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Staff photo by Robin Rudd / The Marion County football team celebrates senior night before a home game against Polk County on Oct. 27, 2017.

The debate over whether high school and even college football should be played amid the COVID-19 pandemic has grown over the past few weeks. In a time when opinions are shouted so loudly on social media that they become static noise, a dividing line has been drawn, leaving no room for straddling the fence.

For my part, even if I weren't getting paid to do so, I would still be at a prep football game somewhere every Friday night in the fall. The atmosphere surrounding the sights and sounds of the game, as well as seeing what it means to the kids to represent their school and their community, is something uniquely special.

So when Gov. Bill Lee's office as well as the TSSAA agreed three weeks ago to set in motion a list of guidelines that would allow the games to be played, it came as no surprise that the decision was applauded by the majority of folks in Tennessee.

That decision was reached only after much discussion and input from medical experts such as Dr. David Bruce, who specializes in pediatric sports medicine at Erlanger Orthopedics and has been a proponent statewide for helping young people resume athletics. He worked as an advisor to the TSSAA as well as both Baylor and McCallie on protocols for their plans on returning to play.

Dr. Bruce is unwavering in his belief that the risks to young people by not allowing them to play far outweigh those attached to the coronavirus.

"There's no doubt COVID-19 is bad. For the older population and people with preexisting health issues, there's a danger that is worse than the flu," Dr. Bruce said. "But that's not the case at all for kids. For young adults, particularly those 18 and under, the data tells us this virus is nowhere near as dangerous as the flu.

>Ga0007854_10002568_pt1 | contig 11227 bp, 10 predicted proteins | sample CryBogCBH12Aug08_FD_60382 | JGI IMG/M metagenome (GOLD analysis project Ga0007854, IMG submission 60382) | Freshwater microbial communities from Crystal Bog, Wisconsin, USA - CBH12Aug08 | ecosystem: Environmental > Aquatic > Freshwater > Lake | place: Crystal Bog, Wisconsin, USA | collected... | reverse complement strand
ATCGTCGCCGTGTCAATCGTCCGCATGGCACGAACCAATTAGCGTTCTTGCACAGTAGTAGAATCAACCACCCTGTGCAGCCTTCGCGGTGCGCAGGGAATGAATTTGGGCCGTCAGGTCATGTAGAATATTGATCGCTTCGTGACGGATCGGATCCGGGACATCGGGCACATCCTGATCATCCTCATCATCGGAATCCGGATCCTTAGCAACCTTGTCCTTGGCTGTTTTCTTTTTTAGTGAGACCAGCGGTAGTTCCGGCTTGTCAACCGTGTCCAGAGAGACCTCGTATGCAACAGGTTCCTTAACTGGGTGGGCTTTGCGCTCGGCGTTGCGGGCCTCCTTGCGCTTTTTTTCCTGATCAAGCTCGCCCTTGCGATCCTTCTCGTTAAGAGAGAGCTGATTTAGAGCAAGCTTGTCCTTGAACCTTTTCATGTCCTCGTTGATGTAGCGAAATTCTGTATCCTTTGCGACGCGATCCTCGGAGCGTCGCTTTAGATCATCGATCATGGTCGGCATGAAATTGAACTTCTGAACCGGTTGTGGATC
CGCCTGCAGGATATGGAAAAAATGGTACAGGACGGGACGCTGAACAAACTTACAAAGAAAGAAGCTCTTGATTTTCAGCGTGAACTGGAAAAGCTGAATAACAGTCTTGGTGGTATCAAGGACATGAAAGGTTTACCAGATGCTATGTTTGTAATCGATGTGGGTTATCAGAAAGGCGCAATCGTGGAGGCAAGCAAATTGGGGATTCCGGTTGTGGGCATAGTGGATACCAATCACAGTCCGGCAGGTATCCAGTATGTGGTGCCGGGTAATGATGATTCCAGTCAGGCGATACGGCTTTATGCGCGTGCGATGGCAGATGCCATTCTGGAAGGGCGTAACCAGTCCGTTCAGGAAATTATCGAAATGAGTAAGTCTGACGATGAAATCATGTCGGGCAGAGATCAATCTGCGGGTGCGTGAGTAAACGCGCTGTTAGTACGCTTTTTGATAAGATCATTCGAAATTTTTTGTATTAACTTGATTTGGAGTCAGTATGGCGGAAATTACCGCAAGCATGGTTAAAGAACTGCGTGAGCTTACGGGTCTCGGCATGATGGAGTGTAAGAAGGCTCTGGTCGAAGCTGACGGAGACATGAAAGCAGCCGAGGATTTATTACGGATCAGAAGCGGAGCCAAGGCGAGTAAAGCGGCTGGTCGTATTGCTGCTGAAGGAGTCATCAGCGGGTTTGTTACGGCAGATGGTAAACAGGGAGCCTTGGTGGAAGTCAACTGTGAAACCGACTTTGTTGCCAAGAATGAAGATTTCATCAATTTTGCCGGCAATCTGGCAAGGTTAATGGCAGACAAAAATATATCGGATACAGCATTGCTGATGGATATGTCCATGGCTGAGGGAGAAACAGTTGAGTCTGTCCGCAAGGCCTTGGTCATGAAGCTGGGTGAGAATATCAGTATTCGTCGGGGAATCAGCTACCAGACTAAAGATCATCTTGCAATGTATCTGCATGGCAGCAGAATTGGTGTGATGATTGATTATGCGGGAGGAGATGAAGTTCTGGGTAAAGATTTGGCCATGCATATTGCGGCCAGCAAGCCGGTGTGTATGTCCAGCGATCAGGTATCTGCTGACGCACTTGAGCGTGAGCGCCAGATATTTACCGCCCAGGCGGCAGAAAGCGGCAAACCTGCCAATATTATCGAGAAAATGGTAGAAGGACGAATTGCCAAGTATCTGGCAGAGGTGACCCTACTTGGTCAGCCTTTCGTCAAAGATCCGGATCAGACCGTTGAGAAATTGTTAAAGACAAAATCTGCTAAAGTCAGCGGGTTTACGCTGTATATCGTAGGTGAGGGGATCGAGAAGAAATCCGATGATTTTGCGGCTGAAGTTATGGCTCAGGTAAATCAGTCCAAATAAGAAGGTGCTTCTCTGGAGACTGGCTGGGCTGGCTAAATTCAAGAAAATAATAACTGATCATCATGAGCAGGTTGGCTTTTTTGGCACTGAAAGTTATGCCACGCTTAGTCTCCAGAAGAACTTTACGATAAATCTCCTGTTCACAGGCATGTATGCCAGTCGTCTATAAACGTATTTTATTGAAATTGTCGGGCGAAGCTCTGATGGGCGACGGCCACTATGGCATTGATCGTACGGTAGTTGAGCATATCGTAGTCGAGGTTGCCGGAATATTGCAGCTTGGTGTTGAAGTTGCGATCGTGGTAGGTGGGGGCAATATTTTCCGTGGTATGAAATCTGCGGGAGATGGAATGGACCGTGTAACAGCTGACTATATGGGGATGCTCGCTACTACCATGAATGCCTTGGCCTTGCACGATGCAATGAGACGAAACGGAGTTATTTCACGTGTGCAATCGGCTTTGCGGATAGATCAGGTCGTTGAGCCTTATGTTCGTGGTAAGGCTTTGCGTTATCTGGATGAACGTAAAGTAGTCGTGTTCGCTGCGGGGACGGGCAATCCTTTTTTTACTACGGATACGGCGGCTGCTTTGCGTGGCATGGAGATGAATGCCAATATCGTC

"So far there have been fewer than 100 kids under the age of 16 who have died from this, while last year alone the flu killed nearly 500 kids in that same age group, but we didn't shut down athletics because of it.

"My head is not in the sand. There are people who fall into the category of needing to avoid exposing themselves to certain settings, but everyone should understand the downstream effects of taking things away from young people. There are risks that are far greater than this virus, which has an extremely high recovery rate for them."

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Staff file photo / Dr. David Bruce, who specializes in pediatric sports medicine at Erlanger Orthopaedics, said the effect of young people losing positive everyday activities such as athletics for a long time due to the coronavirus pandemic is a greater risk to their health than the disease.